In this blog post, you can read more about containing and preventing the spread of contagious respiratory pathogens like the Coronavirus Disease 2019 (SARS-CoV-2).
Sepsis is the number one cause of preventable death in the world. It affects 49 million people worldwide every year, of which 11 million die. In the UK, there are 52,000 deaths annually (more than breast cancer and bowel cancer combined). This means, every four hours, someone in the UK dies of sepsis.1
Although capnography has historically been used mostly by anaesthetists, it is becoming more common in different clinical settings, being used by nurses, paramedics and doctors non-anaesthetists in emergency departments, interventional rooms and recovery departments. In this article we talk about the 3 important aspects you must notice in capnography, to interpret and make clinical decisions.
The level of carbon dioxide that is released at the end of an exhaled breath is called End Tidal CO2 (ETCO2) and it reflects the patient’s ventilatory status.2,3,4 In this article we discuss the key facts in understanding this technology and its implications in clinical practice.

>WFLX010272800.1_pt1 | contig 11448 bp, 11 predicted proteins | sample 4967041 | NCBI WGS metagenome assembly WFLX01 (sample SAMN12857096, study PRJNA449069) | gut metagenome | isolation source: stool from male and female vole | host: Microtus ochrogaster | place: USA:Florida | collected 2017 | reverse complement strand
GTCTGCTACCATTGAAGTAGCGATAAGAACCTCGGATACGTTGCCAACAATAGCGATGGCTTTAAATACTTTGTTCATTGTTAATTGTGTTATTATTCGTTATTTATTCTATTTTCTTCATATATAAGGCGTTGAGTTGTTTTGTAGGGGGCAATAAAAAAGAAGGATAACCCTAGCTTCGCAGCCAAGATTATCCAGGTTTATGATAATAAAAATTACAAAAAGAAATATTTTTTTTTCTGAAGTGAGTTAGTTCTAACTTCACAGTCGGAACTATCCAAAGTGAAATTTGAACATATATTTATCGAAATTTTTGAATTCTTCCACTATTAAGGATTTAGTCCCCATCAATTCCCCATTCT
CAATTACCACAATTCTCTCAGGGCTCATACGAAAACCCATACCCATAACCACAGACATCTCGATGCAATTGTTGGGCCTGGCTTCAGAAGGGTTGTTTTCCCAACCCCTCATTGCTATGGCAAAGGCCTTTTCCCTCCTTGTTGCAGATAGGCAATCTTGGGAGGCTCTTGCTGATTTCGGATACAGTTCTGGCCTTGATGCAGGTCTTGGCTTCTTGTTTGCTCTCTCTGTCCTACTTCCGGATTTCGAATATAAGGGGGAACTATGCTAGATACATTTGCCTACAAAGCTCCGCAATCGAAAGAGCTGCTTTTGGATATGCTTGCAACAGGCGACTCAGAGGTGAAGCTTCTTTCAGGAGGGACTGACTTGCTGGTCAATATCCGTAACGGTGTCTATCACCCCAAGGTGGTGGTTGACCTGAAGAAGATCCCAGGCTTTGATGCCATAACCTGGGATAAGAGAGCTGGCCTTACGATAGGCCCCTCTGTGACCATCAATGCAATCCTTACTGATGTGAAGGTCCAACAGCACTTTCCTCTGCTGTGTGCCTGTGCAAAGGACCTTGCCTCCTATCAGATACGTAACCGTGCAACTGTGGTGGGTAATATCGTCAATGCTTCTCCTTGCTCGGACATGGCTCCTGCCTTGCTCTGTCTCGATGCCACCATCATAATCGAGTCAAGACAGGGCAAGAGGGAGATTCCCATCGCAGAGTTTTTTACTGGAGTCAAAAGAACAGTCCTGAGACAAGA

So, you want to learn more about the key differentiators that will help determine which pulse oximetry technology to choose? We have outlined some information about our Nellcor™ pulse oximetry technology to help you compare our brand to others.
Here are some key components of Nellcor™ pulse oximetry technology to consider.
1. Sepsis Research (2020) What is Sepsis. Available at https://www.sepsisresearch.org.uk/statistics/
2. Sullivan (2019) 5 things to know about capnography. EMS1. Available at https://www.ems1.com/ems-products/capnography/articles/5-things-to-know-about-capnography-Hr5ETRdXzCoU3fLH/
3. American Association of Sleep Technologists (2018) Technical Guideline End-Tidal CO2. AAST. Available at https://www.aastweb.org/hubfs/End-Tidal%20CO2%20-%20AAST%20Technical%20Guideline.pdf
4. Richardson (2016) Capnography for Monitoring End-Tidal CO2 in Hospital and Pre-hospital Settings: A Health Technology Assessment. Canadian Agency for Drugs and Technologies in Health. Available at https://www.ncbi.nlm.nih.gov/books/NBK362376/